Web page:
3. Bug Light Park. Bug Light Park, the eastern terminus of the Greenbelt Walkway, offers expansive views of Portland Harbor and the skyline of Maine’s largest city. The 8.78 acre park was the site of major shipbuilding activity during WWII. An estimated 30,000 people were employed here from 1941-1945 building liberty ships for the New England Shipbuilding Corp. and the South Portland Shipbuilding Corp. Portland Breakwater Lighthouse was built in 1875 and is one of Maine’s most elegant lighthouses. Though modeled on an ancient Greek monument, it was built with plates of cast iron. It was dubbed “Bug Light” due to its small size. Although far less bustling today, Bug Light Park is a popular destination for picnicking, boating, kite flying and salt water fishing. A busy boat launching area and a liberty ship memorial are at opposite ends of the park. In between is a paved walkway along the shore and out to Bug Light itself. You can’t reach the lighthouse because the stone blocks are uneven with large gaps in between, but you can still get really great views and photos.
4. Cushing’s Point Museum. After your visit to Bug Light Park, you can roll a very short distance to this small, but very interesting, historical museum inside a typical New England-style house. The South Portland Historical Society operates the Cushing’s Point Museum, a history museum at Bug Light Park, adjacent to the Portland Breakwater Lighthouse, which relates the history of shipbuilding (including WWII Liberty ships), lighthouses, sardine canning factories, local Civil War history, an exhibit covering how the automobile has changed the American neighborhood, and more. Museum gift shop features souvenir and gift items which are Made in Maine, with a special focus on lighthouse-related gift items. We had the museum all to ourselves during our visit, so the gentleman working that day gave us a lovely tour and explained many of the photographs and memorabilia. There is a ramp to enter the building on the left side of the main entrance.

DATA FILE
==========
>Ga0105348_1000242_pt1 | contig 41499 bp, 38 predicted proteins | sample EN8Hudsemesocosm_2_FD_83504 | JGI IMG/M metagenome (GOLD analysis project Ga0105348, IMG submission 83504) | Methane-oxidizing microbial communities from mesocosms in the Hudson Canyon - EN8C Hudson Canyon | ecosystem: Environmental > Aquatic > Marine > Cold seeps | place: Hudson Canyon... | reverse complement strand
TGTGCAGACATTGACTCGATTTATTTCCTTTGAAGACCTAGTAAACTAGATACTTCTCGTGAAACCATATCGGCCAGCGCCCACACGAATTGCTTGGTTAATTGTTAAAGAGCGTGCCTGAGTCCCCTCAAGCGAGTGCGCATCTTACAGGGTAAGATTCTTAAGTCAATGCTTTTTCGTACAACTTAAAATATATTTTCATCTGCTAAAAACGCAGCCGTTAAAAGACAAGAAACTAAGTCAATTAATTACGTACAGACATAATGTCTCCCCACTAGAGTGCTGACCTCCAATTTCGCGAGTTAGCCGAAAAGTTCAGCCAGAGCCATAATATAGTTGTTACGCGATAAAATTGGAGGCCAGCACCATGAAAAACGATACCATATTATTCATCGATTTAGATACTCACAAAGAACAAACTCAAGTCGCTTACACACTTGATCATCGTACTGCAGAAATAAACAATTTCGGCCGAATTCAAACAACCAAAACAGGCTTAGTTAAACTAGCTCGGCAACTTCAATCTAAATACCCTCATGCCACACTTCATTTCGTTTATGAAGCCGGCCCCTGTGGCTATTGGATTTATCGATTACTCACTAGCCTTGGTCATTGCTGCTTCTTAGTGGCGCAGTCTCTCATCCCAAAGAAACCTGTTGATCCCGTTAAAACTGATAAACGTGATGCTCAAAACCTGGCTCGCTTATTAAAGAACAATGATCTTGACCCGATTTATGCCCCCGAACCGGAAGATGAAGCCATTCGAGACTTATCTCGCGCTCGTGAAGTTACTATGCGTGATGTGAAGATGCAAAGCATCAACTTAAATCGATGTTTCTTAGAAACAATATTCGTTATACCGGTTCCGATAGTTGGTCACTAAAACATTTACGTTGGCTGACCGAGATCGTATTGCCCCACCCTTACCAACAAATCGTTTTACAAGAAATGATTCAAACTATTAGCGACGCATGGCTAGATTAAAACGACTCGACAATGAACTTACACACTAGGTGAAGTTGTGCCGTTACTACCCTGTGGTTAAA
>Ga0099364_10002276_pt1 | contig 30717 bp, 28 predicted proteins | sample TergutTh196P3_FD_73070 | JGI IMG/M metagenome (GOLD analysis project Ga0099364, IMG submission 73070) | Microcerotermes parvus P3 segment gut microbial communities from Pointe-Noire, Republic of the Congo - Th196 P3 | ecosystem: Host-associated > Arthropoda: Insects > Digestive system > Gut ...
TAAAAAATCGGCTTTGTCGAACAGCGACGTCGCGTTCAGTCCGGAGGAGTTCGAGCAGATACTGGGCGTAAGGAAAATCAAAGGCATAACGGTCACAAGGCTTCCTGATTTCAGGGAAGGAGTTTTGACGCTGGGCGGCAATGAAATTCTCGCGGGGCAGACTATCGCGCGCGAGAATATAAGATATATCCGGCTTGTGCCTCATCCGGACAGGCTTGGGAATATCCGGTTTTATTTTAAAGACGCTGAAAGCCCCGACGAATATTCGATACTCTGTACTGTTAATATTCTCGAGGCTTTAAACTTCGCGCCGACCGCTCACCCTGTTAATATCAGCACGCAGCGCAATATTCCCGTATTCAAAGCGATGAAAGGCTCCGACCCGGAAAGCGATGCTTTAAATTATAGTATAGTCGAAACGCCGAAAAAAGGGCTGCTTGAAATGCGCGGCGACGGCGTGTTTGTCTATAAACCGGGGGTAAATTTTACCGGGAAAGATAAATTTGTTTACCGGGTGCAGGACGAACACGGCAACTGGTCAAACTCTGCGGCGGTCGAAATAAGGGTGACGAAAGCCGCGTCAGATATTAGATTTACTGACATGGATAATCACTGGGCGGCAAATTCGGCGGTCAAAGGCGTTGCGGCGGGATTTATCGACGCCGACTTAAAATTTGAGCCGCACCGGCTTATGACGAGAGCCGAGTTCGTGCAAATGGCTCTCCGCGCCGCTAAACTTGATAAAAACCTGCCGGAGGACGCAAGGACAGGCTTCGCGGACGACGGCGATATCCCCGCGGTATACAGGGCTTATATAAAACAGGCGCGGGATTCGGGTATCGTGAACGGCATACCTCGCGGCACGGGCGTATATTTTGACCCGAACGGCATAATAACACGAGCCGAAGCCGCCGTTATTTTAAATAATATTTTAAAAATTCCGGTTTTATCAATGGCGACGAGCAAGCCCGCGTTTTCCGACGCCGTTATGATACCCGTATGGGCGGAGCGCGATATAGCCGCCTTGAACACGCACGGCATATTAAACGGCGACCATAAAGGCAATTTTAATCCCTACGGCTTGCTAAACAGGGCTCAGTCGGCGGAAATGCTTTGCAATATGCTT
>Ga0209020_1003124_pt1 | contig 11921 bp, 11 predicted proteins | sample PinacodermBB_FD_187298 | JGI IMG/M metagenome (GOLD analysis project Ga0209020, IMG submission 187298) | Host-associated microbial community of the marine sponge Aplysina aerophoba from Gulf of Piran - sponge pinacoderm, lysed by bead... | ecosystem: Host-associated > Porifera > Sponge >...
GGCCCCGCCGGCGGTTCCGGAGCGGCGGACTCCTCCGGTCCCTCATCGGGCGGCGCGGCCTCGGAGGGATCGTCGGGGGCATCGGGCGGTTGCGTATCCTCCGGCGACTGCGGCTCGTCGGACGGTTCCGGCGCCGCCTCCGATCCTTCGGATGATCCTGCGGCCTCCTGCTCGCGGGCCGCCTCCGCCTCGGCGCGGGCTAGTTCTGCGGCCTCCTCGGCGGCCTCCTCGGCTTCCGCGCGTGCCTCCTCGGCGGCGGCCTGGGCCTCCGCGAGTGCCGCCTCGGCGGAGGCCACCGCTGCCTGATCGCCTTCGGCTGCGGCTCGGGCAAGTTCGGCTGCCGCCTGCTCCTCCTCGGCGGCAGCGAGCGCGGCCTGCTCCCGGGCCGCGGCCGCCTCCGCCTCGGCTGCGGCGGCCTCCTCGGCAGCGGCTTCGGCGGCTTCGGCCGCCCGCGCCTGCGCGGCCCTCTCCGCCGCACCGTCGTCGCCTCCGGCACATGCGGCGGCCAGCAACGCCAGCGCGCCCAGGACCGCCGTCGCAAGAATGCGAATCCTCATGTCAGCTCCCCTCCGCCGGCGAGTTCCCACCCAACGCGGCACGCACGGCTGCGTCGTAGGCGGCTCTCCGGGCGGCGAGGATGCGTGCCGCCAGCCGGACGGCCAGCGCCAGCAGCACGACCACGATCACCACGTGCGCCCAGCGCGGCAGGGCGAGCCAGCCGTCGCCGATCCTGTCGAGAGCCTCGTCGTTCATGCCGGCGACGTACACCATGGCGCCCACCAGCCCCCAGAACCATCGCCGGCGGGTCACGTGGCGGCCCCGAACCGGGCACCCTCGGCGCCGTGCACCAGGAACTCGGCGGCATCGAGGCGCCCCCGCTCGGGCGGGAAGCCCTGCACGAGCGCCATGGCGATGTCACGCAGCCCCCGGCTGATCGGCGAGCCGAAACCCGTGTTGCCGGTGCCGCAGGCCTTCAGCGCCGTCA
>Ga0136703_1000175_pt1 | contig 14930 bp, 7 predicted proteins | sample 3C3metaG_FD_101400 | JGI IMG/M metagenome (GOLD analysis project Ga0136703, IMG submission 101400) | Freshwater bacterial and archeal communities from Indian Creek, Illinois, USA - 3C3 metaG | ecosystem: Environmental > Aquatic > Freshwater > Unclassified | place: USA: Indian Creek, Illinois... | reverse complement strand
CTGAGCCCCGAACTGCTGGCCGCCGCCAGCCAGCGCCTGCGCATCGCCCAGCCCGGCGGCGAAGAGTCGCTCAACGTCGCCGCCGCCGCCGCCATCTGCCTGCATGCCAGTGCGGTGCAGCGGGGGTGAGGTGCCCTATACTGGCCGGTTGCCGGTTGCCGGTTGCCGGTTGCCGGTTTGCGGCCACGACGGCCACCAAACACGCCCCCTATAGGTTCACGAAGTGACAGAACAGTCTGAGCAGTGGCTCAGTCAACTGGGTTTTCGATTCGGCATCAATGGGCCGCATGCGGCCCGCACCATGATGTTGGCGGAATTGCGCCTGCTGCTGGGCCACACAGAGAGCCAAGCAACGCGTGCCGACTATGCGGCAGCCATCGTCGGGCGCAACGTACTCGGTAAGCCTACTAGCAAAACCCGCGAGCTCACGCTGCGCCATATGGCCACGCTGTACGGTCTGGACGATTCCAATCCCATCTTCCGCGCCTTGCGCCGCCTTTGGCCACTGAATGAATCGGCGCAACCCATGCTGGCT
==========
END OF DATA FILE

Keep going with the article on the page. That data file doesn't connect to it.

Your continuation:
5. Portland Museum of Art. With an extensive collection and nationally renowned exhibitions, the Portland Museum of Art is the cultural heart of Portland, Maine. The PMA boasts significant holdings of American, European, and contemporary art, as well as iconic works from Maine—highlighting the rich artistic tradition of the state and its artists. Andy Warhol, Claude Monet and Winslow Homer are among the icons showcased within the Portland Museum of Art. Paintings abound, but you’ll also find photographs, sketches, pottery, furniture, ornate silverware, sculptures and so much more. The attached historic McLellan House and L. D. M. Sweat Memorial Galleries have an emphasis on 19th-century American art. The museum is open from 10 a.m. to 6 p.m. Saturday through Wednesday and 10 a.m. to 8 p.m. Thursday and Friday. From November through late May, the museum is closed on Mondays and Tuesdays. Admission costs $15 for adults; there are discounts available for students and seniors, and children 14 and younger get in for free. The museum is completely accessible, including the McLellan house, via elevators or electric lifts. Accessible restrooms are available.